Detroit — Joe Louis Arena isn’t the prettiest place to watch a game. And the price of tickets has skyrocketed over the years.
But, oh, how Red Wings fans will miss it. The mournful farewell to the Joe began with its next-to-last game Saturday and will finish with a finale on Sunday.
“I’m kinda bummed,” said Ron Panczyk of Detroit. “Everything has to come to an end I guess.”
Panczyk, 65, was having dinner with a friend at the Anchor bar before Saturday’s game against the Montreal Canadians.
The Wings are moving to spanking-new Little Caesars Arena, which they will share with the Detroit Pistons. Fans said they were excited about the new digs, but that’s not where their thoughts were this weekend.
If parting is sweet sorrow, it was doubly sad because it comes during a season where their magical playoff streak ended after 25 years, said fans.
One of Shane Gibson’s favorite memories of the Joe is success, he said. Just 22, he doesn’t know about the mediocre Wings of yore. He knows only the teams that have won four Stanley Cups.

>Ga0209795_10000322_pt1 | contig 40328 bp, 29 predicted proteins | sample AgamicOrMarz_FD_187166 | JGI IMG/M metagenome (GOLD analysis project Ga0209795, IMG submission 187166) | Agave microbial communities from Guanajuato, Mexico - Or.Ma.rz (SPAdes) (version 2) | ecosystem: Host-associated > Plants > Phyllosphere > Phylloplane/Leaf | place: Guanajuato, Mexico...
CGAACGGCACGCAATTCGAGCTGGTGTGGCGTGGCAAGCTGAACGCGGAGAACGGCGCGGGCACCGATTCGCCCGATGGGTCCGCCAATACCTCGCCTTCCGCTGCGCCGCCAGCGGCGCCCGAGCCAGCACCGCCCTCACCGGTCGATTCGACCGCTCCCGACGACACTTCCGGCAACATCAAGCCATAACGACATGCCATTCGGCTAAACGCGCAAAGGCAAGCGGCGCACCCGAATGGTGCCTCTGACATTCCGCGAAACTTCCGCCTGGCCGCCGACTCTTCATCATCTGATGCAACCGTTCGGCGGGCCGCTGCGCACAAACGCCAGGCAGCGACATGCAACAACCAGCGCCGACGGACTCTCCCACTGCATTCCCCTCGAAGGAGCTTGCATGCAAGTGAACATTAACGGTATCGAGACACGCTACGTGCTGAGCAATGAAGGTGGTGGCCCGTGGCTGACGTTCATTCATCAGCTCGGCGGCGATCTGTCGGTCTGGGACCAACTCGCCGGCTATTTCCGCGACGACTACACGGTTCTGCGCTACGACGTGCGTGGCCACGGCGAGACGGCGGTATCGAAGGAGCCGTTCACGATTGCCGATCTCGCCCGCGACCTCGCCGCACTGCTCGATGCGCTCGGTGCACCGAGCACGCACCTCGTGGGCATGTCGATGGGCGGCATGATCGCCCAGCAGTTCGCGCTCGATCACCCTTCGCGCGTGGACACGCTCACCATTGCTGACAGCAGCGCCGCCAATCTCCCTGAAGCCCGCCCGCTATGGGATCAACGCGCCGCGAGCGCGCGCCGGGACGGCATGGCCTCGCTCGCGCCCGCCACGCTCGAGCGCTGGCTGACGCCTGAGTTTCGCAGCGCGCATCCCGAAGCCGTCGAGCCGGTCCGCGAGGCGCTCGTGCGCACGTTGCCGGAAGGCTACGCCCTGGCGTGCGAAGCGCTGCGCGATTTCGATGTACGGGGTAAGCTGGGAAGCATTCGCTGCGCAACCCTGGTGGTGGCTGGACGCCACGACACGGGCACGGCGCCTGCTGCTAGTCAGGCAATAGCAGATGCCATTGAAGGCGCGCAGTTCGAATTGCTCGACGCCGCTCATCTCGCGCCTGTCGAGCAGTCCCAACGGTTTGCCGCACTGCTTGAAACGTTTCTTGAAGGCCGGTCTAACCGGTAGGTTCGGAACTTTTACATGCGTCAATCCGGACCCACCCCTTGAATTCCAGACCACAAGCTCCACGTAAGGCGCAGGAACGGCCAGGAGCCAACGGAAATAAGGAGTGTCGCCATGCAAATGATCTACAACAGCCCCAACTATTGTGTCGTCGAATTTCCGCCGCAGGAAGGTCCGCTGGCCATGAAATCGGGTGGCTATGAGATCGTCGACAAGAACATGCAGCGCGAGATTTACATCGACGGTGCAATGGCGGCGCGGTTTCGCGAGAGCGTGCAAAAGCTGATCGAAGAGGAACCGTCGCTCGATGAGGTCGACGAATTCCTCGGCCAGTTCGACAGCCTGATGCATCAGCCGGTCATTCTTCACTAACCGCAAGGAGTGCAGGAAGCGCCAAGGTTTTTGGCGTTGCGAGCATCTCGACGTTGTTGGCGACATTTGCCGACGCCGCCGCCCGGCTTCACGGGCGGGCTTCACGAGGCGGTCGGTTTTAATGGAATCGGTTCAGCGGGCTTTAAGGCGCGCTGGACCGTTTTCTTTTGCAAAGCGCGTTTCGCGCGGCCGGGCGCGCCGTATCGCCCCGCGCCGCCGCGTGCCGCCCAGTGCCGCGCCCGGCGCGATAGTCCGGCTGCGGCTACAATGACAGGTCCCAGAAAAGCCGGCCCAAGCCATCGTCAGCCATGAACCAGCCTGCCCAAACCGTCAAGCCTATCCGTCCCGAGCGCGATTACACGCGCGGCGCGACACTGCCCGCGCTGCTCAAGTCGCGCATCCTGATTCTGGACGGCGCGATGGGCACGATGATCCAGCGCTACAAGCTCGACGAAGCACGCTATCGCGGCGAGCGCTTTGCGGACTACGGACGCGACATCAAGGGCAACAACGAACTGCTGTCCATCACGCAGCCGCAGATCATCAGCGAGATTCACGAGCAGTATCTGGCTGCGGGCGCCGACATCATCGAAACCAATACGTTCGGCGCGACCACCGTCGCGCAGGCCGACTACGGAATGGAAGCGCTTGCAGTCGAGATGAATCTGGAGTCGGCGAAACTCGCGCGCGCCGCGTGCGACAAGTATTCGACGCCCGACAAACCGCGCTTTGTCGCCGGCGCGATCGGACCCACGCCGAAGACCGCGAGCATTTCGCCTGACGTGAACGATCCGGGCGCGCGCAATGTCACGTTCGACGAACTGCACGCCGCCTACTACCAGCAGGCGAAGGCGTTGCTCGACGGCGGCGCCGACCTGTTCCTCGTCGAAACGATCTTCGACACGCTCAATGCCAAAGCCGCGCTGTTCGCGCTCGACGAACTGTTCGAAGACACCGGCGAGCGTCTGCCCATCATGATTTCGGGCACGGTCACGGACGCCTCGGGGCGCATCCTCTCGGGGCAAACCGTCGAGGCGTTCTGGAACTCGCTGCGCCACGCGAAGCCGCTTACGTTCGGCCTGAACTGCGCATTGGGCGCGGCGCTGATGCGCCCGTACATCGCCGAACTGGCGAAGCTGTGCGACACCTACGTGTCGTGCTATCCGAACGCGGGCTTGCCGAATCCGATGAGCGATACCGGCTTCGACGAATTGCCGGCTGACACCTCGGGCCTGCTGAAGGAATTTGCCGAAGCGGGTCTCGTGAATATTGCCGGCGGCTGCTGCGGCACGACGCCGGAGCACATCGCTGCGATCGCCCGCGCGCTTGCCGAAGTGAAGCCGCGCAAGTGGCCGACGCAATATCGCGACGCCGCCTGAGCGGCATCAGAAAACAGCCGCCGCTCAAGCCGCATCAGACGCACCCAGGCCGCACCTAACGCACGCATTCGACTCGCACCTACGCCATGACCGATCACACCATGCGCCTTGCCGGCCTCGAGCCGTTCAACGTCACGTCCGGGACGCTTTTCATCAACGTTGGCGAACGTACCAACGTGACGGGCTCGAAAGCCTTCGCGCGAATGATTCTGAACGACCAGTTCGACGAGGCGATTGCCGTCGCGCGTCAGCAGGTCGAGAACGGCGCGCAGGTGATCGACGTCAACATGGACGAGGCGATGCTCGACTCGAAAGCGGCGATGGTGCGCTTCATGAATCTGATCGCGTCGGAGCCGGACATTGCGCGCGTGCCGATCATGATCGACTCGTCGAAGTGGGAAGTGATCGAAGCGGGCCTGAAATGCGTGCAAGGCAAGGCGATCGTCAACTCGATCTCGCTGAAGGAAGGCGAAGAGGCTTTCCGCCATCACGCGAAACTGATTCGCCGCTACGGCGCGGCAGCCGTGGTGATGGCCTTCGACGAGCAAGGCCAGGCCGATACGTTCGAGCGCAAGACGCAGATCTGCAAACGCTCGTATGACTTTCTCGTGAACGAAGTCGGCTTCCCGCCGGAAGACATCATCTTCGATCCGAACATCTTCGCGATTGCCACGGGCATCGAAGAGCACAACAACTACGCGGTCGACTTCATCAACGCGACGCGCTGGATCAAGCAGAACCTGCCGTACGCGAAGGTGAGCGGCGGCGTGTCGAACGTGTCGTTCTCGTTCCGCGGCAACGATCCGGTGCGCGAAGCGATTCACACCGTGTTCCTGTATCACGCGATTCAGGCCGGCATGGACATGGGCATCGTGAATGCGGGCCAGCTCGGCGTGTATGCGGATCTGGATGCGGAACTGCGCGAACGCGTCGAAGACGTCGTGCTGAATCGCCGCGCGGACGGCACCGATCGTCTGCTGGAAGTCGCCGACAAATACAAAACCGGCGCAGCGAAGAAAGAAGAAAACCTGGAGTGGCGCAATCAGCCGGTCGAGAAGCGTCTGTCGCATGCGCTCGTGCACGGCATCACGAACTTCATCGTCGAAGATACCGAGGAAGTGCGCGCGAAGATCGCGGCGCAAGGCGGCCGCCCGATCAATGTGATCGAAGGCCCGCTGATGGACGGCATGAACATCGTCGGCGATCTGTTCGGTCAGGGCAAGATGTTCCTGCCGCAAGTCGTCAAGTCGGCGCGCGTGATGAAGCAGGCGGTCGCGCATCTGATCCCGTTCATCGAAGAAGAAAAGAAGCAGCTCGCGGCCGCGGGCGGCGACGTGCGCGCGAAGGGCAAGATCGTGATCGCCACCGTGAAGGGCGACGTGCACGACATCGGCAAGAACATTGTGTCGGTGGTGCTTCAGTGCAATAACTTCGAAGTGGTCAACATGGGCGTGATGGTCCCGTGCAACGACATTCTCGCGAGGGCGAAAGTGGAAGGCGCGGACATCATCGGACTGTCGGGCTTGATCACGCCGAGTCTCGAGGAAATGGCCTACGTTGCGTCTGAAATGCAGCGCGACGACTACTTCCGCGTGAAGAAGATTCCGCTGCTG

“It’s like a second home to me,” said the St. Clair Shores resident. “There’s something about it that is different from other stadiums.”
Speaking of the departed, he wore the jersey of Pavel Datsyuk, who left the team last year to play hockey in Russia.
Gibson, who shared a pregame meal with his dad at the Anchor, said he may cry during the Saturday contest.
“It’s bittersweet,” he said. “It’s a piece of history.”
His dad, Mark, 61, is old enough to remember the bad old days, the days when the team was called the Dead Wings, the days when the organization had to offer cars to entice people through the doors.
Mark also remembers the Olympia, where the Wings played before moving into the Joe in 1979. In fact, he went to one of the last games there and, after it closed and was falling apart, he carted away several pieces of it.
Among his bounty: several bricks, four seats and the center ice boards, which are as long as a pool table. He used a friend’s pickup truck to drive onto the ice and remove the boards. He then fashioned the boards into a bar that sits in his basement, using it to serve drinks during Wings games.
“The Olympia teams weren’t so good. I’ll miss the Joe because of the (team’s) success,” he said.
Panczyk, who has been a season-ticket holder for 33 seasons, said his favorite memory of the Joe was the team winning the Stanley Cup in 1997, ending a 42-year drought.
But it’s hard for him to single out other highlights.
“I’ve been to so many games it’s all a blur,” he said.
As Panczyk prepares to watch the Wings at a third different address next year, one tradition won’t change. He’ll continue to eat his pregame meals at the Anchor, catching its bus to the new arena.